Told instead through Elton John’s band members. Montserrat is where Elton “got the band back together” to turn out his 1983 LP “Too Low for Zero”. The album was marked as a comeback for Elton, whose previous four albums had failed to produce international hit singles and had disappointing sales compared to his string of hit records released during the first half of the 1970s. “Too Low For Zero”, composed with Bernie Taupin had spawned the hits “I Guess That’s Why They Call It the Blues” and “I’m Still Standing” (inspired by a stoned colleague’s protests that he was still on the job).
While recording the album is where Elton got the best compliment of his career. As is told that George Martin had compared Elton John, Bernie Taupin and Elton’s band to The Beatles. Martin said that Elton John was the first artist that he’s ever seen to have so much harmony, synergy, talent and creativity since the Fab Four. Martin’s AIR Studios wasn’t just the re-birth of only Elton John, but also The Rolling Stones who were on the verge of breaking up. Mick and the band had recorded their comeback album, “Steel Wheels” that featured a big hit for them called: “Mixed Emotions”.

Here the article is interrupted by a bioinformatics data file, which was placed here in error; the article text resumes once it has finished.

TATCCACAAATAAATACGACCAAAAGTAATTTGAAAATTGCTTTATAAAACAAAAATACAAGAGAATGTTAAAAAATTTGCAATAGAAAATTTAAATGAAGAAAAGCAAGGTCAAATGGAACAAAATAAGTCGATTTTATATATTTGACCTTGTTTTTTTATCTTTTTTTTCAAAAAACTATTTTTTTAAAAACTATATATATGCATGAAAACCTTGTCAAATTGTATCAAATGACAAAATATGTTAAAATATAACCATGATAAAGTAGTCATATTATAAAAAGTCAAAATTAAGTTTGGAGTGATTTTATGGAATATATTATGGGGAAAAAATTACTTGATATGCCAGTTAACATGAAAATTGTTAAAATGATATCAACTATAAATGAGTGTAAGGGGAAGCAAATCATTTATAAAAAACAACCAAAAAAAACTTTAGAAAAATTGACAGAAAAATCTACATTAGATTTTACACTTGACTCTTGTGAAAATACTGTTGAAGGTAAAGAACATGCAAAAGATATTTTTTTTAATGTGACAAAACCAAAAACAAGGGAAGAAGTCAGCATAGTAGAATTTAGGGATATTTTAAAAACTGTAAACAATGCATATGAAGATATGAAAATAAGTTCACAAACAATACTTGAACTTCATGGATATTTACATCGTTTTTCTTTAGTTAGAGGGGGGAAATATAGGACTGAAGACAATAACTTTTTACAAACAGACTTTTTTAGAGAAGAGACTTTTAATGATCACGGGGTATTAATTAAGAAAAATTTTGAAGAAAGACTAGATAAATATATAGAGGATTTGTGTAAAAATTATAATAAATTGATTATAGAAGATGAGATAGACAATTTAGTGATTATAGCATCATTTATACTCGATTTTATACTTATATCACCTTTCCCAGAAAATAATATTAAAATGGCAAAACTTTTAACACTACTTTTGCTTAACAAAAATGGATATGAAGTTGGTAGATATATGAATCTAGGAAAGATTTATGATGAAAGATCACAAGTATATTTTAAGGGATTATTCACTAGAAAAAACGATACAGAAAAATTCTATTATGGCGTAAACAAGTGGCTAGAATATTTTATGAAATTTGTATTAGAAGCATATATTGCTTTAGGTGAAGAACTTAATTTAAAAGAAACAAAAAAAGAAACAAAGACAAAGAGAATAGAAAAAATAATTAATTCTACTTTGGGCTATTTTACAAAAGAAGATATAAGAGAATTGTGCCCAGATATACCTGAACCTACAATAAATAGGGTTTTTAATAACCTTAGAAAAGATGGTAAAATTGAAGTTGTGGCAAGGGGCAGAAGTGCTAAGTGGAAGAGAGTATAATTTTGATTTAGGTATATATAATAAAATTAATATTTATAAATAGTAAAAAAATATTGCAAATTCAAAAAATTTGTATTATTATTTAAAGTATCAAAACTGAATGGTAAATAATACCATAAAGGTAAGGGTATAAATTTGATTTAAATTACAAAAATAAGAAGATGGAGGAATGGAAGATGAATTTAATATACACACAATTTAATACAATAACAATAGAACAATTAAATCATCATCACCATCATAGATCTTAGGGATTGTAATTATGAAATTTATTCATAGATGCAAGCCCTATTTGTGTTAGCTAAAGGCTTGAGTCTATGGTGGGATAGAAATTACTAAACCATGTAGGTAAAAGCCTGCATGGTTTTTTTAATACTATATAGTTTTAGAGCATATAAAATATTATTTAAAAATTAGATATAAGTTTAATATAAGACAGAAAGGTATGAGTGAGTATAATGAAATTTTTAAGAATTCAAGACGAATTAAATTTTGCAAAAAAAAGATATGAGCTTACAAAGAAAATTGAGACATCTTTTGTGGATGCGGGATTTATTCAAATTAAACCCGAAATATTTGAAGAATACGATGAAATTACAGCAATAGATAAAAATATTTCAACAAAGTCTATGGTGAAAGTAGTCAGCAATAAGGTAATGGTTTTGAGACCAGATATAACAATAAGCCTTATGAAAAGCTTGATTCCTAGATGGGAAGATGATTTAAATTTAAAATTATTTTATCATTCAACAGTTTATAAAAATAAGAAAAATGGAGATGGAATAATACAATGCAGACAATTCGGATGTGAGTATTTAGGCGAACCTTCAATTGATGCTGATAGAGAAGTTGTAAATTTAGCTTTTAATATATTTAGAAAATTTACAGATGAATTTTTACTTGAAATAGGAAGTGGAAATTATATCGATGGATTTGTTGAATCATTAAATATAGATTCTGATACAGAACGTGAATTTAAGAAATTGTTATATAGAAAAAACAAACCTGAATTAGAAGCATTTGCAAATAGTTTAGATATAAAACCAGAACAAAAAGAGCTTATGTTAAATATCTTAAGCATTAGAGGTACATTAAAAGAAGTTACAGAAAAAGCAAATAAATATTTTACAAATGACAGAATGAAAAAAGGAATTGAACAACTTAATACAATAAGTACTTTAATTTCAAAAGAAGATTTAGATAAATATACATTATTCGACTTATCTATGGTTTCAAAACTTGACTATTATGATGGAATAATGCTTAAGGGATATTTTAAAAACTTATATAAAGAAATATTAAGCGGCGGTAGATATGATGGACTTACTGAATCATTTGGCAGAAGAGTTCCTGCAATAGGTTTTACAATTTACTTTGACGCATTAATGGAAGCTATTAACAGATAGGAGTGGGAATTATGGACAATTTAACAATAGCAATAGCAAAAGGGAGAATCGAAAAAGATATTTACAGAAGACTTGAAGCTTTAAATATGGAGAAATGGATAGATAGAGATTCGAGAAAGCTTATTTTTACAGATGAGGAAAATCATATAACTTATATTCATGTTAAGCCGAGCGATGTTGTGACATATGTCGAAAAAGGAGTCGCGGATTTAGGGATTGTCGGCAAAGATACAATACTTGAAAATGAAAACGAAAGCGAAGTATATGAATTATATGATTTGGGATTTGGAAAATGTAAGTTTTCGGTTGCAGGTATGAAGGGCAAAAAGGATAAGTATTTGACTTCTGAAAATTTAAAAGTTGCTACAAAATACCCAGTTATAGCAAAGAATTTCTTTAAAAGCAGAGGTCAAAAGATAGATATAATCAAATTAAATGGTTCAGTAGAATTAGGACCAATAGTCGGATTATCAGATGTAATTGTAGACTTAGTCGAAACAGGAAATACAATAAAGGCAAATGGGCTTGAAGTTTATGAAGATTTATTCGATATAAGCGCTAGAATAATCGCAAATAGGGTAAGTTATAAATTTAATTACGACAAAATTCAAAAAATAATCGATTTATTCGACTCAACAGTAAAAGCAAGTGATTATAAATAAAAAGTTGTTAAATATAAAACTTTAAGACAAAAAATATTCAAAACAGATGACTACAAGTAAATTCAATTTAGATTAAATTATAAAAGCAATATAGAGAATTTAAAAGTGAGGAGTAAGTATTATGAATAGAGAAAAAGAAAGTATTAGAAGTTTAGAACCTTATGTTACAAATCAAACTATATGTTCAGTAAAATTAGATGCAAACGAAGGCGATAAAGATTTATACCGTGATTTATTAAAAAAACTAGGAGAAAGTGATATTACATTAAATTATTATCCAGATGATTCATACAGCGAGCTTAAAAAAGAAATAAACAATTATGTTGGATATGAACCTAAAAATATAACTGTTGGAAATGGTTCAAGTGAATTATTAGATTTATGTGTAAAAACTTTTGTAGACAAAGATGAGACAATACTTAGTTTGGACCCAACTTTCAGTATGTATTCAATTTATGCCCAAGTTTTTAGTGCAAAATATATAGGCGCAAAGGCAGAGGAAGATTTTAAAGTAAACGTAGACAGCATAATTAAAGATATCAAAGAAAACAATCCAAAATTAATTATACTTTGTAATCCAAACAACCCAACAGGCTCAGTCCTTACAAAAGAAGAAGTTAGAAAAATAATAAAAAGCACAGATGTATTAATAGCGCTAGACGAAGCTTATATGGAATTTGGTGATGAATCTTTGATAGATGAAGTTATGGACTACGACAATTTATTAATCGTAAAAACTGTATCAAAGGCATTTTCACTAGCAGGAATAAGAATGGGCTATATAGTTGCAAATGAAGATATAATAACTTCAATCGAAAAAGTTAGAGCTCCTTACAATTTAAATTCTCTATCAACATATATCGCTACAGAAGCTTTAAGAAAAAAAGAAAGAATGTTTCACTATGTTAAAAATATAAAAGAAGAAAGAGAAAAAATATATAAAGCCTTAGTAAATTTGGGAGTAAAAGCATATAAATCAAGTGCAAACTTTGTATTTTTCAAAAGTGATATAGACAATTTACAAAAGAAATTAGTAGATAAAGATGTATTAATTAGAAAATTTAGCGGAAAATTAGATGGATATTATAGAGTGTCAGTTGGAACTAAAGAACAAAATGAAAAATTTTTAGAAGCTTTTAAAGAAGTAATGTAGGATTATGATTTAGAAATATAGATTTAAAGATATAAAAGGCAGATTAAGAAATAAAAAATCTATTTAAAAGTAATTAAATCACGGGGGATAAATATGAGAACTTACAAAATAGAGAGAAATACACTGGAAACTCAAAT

AIR Studios saved both Elton and The Stones, it also supplied the place for the break up of The Police. The films focused section about The Police’s two albums created and recorded there are the films best highlights. Especially considering that all three members: Sting, Stuart Copeland and Andy Summers are on camera recounting their growing personal differences in the studio. Where other bands grew closer in the vacation style environment, these guys actually grew apart.
The Police recorded their fourth album “Ghost In The Machine” and their swan song album “Synchronicity” at AIR Studios. Their biggest hits from these two albums were created and recorded there: “Every Little Thing She Does Is Magic”, “Every Breath You Take” and “King Of Pain” to name a few. A fascinating story told through drummer Stuart Copeland, he explains how “Every Little Thing She Does Is Magic” was recorded in one take and that one take is the actual cut on the album.